MacBook 2.0GHz [ALUMINIUM] 2008 full review - Page 8

Ports and the lack of FireWire on the MacBook
The left side of the MacBook has a MagSafe power port, a Gigabit Ethernet port, two USB 2.0 ports, a Mini DisplayPort, an analog and digital audio input port, an analog and digital audio output port (you can plug your iPhone headphones into it and control iTunes playback the same as you can on an iPhone), and a Kensington lock slot (which, when used, also locks the battery access latch on the bottom).

One thing you won’t find, however, is a FireWire port. The MacBook joins the MacBook Air as the only Mac models without a FireWire port, which has been a common source of concern for some users.

Apple markets the MacBook as a consumer product, and says that USB 2.0 is now being used on most consumer devices. And it is true that most hard drives and camcorders now have USB connections (not to mention the fact that iPhones and iPods now charge and sync using only USB). But for anyone with lots of legacy devices (FireWire-only hard drives, tape camcorders, and audio interfaces, for example), the lack of FireWire on the MacBook will definitely figure into your buying decision. If you need to use FireWire devices with your laptop, the MacBook isn’t for you. It’s sad that Apple is starting to abandon a technology—one it invented—that has many benefits over USB (drive power and higher actual speeds, to name a few), but like SCSI and ADB before it, nothing lasts forever. In the long run, as people replace FireWire-based devices with USB-based ones, the change will be less important. For now, the MacBook Pro is your only portable option from Apple if you need a FireWire port.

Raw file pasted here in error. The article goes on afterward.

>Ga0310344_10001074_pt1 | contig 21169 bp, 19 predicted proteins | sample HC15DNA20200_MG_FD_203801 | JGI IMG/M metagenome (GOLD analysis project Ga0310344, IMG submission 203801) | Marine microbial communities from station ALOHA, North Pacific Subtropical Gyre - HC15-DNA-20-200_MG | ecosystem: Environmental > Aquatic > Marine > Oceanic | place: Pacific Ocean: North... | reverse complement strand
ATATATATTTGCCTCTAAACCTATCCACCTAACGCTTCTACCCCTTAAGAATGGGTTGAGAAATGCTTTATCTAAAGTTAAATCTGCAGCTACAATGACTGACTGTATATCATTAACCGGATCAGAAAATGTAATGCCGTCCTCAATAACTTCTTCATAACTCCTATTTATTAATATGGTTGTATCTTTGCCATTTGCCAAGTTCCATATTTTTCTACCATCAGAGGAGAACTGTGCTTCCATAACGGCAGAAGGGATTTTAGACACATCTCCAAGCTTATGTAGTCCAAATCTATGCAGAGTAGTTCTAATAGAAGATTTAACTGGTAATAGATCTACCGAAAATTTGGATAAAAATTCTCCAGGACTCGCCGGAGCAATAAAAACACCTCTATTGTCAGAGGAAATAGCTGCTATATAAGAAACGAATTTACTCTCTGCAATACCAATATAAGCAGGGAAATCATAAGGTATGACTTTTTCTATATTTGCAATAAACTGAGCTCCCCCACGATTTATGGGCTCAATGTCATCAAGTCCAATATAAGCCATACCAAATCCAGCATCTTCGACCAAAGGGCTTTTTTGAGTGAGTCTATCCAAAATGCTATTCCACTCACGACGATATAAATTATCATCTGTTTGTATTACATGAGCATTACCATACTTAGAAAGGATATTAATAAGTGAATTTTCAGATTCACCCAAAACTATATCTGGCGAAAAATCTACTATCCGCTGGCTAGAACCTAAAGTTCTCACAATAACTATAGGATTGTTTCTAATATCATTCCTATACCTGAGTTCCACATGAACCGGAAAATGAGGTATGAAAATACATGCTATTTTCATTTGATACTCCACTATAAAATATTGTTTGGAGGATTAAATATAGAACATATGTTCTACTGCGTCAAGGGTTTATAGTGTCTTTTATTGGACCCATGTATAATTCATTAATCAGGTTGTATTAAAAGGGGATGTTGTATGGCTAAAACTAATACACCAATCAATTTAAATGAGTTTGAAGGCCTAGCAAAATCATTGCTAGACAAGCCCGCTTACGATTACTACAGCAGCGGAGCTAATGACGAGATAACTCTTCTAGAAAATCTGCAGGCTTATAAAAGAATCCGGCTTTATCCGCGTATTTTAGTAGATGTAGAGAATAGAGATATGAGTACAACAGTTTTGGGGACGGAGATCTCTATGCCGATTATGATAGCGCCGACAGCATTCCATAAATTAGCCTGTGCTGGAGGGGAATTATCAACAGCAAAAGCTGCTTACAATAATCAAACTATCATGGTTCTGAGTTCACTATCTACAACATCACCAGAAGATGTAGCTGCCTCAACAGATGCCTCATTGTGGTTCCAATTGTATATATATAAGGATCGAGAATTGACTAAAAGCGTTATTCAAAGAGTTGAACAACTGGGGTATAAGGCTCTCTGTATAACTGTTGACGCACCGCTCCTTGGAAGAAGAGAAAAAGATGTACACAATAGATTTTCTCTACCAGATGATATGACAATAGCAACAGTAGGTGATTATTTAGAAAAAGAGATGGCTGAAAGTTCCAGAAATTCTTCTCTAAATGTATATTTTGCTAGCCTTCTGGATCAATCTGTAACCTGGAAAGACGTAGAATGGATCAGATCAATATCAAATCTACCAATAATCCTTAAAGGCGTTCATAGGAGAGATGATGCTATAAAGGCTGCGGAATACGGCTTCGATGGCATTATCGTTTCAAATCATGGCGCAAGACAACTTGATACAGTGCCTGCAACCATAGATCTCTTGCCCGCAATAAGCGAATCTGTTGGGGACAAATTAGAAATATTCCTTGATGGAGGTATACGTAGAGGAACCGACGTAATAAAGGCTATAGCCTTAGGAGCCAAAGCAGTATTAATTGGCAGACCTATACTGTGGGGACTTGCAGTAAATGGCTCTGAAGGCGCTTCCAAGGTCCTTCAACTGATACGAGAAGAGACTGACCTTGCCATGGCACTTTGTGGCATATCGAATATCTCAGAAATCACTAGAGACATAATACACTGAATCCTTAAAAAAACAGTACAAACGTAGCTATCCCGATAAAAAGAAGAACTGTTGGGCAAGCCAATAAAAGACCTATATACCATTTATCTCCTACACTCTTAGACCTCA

The loss of FireWire also means you can’t access a feature I frequently use for transferring data between two Macs-FireWire Target Disk Mode. With it, you connect two Macs via a FireWire cable and mount one as an external hard drive on the other. This mode was particularly useful for copying large files without relying on a network, as well as cloning one system to another or migrating data with Apple’s built-in software.

What to do? One solution is to run Apple’s Migration Assistant software over a wired or wireless network, or with two Macs connected directly via Ethernet. To test how well it worked, I connected my first-generation MacBook to a new MacBook using a Cat-5 Ethernet cable and transferred my user to the new system. The process worked pretty smoothly, although it failed (twice, with two different Ethernet cables) to move my 9.34GB Parallels Windows XP drive image, saying it couldn’t be copied because it was too large (at the end, it suggested that I copy the file manually in the Finder). Apple told me there was no size limit using Migration Assistant, but didn’t have an immediate explanation for why I was having that problem. When I connected my original MacBook to the 2.4GHz model of the previous generation via FireWire, however, I was able to migrate all my data without a hitch. Another solution: You can create a Time Machine backup of the old Mac, and perform a data restore on the new MacBook using a USB drive.

Next: Performance and the environmental impact

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